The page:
What you see is what you get with Chase Potter. A man completely unfazed by the unspoken rigours of the music industry, Potter has always remained true to himself and his music. It’s all about realism, and authenticity, which you get a big great dose of on his latest album Hitchhike To Oblivion. Released on June 18th, the album looks at the depravity of modern society, using a more classical approach to songwriting.
A songwriter’s songwriter himself, Potter looked to some of the greatest modern songwriters for inspiration, particularly the rich tradition of Americana artists like Harry Nilsson and Randy Newman. Among the many highlights through Hitchhike To Oblivion’s nine tracks is “Don’t Roll Over,” perhaps the most representative song in terms of what this record is all about. You can hear the influences throughout “Don’t Roll Over,” the careful blending of classic Americana, with more modern power pop and indie rock. If someone was looking for an introductory song to Potter and him as a songwriter, this would be the one you would start with.
Hey, guess what? As of today, you can get a free high-quality MP3 download of this sweet single.
In telling us about the song, and its meaning, Potter said, “‘Don’t Roll Over’ is definitely the most sonically adventurous song from the album and the one I am most proud of. I had a blast during the recording process trying to get as many unique sounds as possible and trying to push it to the limits without it becoming overwhelming.
“The song itself is about abuses of power and what one would say to a failed leader if given the opportunity. I wrote this song during the Trump years in response to the sentiment of nostalgia towards our leaders of the past that seemed to pop up, which seemed to ignore all of their heinous acts.”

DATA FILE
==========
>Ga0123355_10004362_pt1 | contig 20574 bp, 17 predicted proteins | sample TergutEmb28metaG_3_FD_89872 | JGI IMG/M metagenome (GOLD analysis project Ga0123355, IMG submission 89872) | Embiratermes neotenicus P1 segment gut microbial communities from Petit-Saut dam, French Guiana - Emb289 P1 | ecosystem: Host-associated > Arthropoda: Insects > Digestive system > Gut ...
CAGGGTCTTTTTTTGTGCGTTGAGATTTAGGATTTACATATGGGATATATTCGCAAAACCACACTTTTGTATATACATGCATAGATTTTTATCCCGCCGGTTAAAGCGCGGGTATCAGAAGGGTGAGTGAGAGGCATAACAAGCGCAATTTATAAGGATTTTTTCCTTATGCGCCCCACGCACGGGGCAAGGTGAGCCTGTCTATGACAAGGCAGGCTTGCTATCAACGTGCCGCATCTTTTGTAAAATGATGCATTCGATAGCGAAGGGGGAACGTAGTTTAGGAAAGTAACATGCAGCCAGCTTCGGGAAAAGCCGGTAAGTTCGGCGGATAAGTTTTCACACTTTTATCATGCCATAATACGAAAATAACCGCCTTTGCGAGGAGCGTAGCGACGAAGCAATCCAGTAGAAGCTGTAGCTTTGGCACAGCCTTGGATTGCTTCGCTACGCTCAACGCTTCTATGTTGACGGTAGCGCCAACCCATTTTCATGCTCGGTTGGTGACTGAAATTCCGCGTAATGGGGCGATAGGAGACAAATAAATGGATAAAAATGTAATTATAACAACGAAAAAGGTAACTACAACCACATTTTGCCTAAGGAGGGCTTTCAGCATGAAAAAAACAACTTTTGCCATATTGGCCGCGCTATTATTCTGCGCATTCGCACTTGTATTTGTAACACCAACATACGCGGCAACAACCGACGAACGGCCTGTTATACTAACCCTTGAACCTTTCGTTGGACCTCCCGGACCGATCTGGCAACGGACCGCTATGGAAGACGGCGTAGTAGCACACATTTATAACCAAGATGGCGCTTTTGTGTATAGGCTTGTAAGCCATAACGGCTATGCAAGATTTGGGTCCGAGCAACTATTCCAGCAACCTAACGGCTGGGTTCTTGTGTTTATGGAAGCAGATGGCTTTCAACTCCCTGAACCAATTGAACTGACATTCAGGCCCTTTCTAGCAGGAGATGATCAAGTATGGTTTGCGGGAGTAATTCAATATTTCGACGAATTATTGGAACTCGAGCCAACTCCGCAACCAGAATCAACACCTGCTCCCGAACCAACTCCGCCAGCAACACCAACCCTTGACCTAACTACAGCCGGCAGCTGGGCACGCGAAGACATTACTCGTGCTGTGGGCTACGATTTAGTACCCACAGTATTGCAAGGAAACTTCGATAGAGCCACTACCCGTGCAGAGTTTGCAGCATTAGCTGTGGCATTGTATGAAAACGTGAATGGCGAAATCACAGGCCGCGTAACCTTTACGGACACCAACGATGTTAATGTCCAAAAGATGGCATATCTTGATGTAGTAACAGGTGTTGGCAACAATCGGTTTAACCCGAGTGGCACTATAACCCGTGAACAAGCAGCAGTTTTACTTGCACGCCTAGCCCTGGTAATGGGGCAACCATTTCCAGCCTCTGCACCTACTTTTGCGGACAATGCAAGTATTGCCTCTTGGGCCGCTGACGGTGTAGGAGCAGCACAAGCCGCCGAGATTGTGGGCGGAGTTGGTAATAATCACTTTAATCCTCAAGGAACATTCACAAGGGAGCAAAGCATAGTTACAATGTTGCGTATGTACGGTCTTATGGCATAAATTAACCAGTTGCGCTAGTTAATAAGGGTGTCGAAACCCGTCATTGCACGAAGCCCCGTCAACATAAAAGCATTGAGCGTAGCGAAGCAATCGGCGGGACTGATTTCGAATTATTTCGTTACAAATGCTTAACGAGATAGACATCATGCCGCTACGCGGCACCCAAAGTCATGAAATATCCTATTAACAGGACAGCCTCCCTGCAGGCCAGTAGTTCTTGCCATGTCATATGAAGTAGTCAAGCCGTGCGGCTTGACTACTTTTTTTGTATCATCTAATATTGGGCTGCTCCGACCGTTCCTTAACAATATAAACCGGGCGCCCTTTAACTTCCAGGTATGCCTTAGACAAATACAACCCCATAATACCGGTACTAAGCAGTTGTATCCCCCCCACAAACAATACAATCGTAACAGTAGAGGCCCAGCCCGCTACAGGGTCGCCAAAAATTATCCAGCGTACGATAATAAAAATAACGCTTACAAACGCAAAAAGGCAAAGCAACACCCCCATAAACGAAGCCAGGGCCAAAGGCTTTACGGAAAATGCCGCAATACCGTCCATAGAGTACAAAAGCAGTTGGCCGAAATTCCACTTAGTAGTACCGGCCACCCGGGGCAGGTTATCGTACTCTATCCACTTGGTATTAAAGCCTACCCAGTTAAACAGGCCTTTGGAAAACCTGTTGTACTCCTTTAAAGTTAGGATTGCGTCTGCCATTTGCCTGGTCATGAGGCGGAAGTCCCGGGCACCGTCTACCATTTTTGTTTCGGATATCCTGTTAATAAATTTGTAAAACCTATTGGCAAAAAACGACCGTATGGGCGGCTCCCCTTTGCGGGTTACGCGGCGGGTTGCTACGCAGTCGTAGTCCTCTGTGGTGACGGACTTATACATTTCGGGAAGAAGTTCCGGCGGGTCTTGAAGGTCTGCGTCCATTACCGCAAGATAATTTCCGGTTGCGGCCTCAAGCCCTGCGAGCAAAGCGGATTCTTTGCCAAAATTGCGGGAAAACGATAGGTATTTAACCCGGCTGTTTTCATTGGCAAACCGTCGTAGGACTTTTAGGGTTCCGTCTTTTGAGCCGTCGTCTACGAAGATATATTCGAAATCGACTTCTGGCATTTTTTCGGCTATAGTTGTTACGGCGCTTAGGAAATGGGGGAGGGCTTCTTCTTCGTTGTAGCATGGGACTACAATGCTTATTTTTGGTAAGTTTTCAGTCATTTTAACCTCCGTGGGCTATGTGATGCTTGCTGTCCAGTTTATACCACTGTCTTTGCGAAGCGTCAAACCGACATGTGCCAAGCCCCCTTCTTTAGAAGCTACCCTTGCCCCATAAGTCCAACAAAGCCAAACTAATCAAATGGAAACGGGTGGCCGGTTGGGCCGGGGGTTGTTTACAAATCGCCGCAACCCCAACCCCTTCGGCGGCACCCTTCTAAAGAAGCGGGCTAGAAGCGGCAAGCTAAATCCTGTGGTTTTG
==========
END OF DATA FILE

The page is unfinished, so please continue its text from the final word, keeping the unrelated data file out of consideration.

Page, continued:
While he is now just starting to really emerge as a solo artist, Potter previously was well known as a contributor and backing musician for other artists. In college a decade ago when he was living in Boston, he landed performance gigs with Grammy award-winning singer and songwriter Lalah Hathaway, and Scottish indie rockers Belle & Sebastian. His skills as a multi-instrumentalist have served him well, as it’s enabled him to play for many different artists, regardless of genre. After moving to New York City in 2016, Potter became a featured violinist for jazz legend Wynton Marsalis at the Lincoln Center.
He’s also found his way on television, playing violin for Machine Gun Kelly and Camila Cabello on a Tonight Show performance, and serving as a fictional guitarist on an episode of HBO’s The Deuce. As a studio musician, Potter helped write and produce Chameleon Culture’s debut album The Universe Is A New Year’s Day Parade, and he’s also lent a hand to musicians like Caleb Hawley, Cale Hawkins, Duckwrth, and Brasstracks.
Judging by Potter’s track record, it seems that talent and authenticity go a long way towards success in an often unforgiving industry.